A series of potentially sweeping reforms have been passed by the International Olympic Committee (IOC) membership this morning as the Extraordinary Session opened here, although new questions as well as answers emerged.
Changes to the Olympic bidding process, allowing events to be held outside the host city in order to save costs, were among areas voted upon, as well as a shift from an "sport" to an "event-based" programme.
Other topics considered spanned "sustainability and legacy", "differentiation of the Olympic Games" and "Olympic Games management".
Each of the 13 recommendations were accepted "unanimously" by show of hand by the membership, although on occasions it appeared as if several hands had not in fact been raised.
Proposals to change the Olympic Games sports programme were always likely to provoke strong interaction, and so it proved, as more questions were raised there than for any other topic.
Among the members to query Italy's Working Group chairman Franco Carraro and ask for clarification on different areas were British duo Adam Pengilly and Princess Anne, as well as Irena Szewinska of Poland, Octavian Morariu of Romania and Denis Oswald of Switzerland.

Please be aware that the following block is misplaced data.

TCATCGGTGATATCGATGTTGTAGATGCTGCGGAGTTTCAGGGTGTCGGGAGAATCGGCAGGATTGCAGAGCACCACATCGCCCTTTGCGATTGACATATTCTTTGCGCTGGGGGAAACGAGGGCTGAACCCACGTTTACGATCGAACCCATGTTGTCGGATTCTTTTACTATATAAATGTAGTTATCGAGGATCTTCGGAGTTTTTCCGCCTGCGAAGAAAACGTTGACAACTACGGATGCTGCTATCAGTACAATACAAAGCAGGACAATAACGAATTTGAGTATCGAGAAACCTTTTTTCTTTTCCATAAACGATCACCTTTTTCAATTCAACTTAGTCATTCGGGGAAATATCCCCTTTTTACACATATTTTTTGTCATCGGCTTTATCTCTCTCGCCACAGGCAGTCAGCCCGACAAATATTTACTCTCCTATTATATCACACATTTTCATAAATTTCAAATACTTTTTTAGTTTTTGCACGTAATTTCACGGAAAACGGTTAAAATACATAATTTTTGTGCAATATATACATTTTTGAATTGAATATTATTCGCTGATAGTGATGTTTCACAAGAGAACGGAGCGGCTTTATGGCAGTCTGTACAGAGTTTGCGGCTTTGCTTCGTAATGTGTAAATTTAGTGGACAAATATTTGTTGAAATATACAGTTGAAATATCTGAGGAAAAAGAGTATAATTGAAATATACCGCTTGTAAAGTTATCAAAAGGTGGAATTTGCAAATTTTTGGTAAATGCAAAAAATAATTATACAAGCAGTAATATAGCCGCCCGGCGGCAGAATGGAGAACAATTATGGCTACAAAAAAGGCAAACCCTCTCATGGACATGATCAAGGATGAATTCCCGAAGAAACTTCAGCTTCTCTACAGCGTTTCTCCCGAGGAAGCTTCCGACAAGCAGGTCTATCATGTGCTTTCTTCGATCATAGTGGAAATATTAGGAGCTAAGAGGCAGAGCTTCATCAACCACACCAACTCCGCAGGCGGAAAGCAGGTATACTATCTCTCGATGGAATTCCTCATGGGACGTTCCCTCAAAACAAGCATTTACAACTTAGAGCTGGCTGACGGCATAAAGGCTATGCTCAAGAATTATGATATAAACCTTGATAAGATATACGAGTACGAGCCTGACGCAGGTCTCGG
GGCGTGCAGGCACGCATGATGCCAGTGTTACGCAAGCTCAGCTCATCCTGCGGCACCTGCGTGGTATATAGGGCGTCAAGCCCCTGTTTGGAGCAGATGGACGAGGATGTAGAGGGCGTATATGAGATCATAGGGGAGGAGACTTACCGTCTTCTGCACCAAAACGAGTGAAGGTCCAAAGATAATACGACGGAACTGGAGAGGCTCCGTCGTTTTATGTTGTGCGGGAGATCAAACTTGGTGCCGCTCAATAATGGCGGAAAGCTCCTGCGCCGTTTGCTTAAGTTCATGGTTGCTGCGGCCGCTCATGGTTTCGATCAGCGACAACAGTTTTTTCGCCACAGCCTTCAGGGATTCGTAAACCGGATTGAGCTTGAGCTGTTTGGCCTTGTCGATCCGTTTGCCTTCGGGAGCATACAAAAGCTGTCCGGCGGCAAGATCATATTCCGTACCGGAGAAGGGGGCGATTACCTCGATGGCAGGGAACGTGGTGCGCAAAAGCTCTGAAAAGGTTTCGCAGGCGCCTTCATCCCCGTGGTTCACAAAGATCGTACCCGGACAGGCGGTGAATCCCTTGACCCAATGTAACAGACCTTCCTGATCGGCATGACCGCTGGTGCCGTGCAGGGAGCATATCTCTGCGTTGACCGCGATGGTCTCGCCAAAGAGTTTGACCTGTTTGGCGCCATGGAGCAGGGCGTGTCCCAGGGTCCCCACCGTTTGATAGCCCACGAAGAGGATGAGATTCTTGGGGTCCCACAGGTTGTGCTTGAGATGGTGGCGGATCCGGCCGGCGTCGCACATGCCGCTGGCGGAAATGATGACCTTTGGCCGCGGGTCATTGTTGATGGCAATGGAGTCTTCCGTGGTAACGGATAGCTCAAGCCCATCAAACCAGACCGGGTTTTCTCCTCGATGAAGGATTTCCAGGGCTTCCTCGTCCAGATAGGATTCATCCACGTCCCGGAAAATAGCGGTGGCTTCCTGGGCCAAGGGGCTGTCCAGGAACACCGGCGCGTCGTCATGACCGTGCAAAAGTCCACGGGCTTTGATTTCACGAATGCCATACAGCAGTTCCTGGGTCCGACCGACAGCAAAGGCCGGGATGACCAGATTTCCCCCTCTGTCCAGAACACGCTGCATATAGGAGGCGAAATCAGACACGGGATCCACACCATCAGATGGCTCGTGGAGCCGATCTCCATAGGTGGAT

New events within existing sports were also muted, with IOC President Thomas Bach welcoming the idea of more mixed gender events to "motivate" countries to have more female participation, although no concrete decisions are expected until next year, possibly at the next IOC Session in Kuala Lumpur in July.
Changes to the Olympic bidding programme were slightly more straightforward, although the practical consequences were similarly ambiguous, with several members raising concerns over a possible loss of atmosphere if more events are allowed to be held away from the host city.
One extreme potential consequence of this involves sliding sports at the Pyeongchang 2018 Winter Olympics being moved to outside South Korea, with reports such a move would save around $120 million (£77 million/€97 million) in construction costs.
The proposal appears more likely to be used in a limited fashion or as a last resort option, however.
A register for Olympic bidding consultants was also approved, along with greater assistance and guidance from the IOC for cities throughout the process.
Other recommendations involved a proposal to "forge relationships with professional sports" and to "maximise synergies with Olympic Movement stakeholders".
The Session was opened with an address by Swiss President Didier Burkhalter, after a minutes silence to remember three IOC honorary members - Ibraham Diallo of Guinea, Dame Mary Glen-Haig of Great Britain and Tay Wilson of New Zealand - who passed away earlier this year.
Further recommendations will be discussed this afternoon, including a proposal to convene a permanent Olympic television channel.
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